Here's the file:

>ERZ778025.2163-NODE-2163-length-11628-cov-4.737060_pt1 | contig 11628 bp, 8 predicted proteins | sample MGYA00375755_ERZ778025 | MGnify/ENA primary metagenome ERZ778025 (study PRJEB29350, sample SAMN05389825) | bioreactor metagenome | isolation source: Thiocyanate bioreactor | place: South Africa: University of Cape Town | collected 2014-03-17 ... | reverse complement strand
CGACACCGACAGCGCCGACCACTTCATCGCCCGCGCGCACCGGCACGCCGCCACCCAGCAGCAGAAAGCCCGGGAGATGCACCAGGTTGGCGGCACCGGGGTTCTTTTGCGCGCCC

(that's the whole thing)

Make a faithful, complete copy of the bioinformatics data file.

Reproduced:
>ERZ778025.2163-NODE-2163-length-11628-cov-4.737060_pt1 | contig 11628 bp, 8 predicted proteins | sample MGYA00375755_ERZ778025 | MGnify/ENA primary metagenome ERZ778025 (study PRJEB29350, sample SAMN05389825) | bioreactor metagenome | isolation source: Thiocyanate bioreactor | place: South Africa: University of Cape Town | collected 2014-03-17 ... | reverse complement strand
CGACACCGACAGCGCCGACCACTTCATCGCCCGCGCGCACCGGCACGCCGCCACCCAGCAGCAGAAAGCCCGGGAGATGCACCAGGTTGGCGGCACCGGGGTTCTTTTGCGCGCCC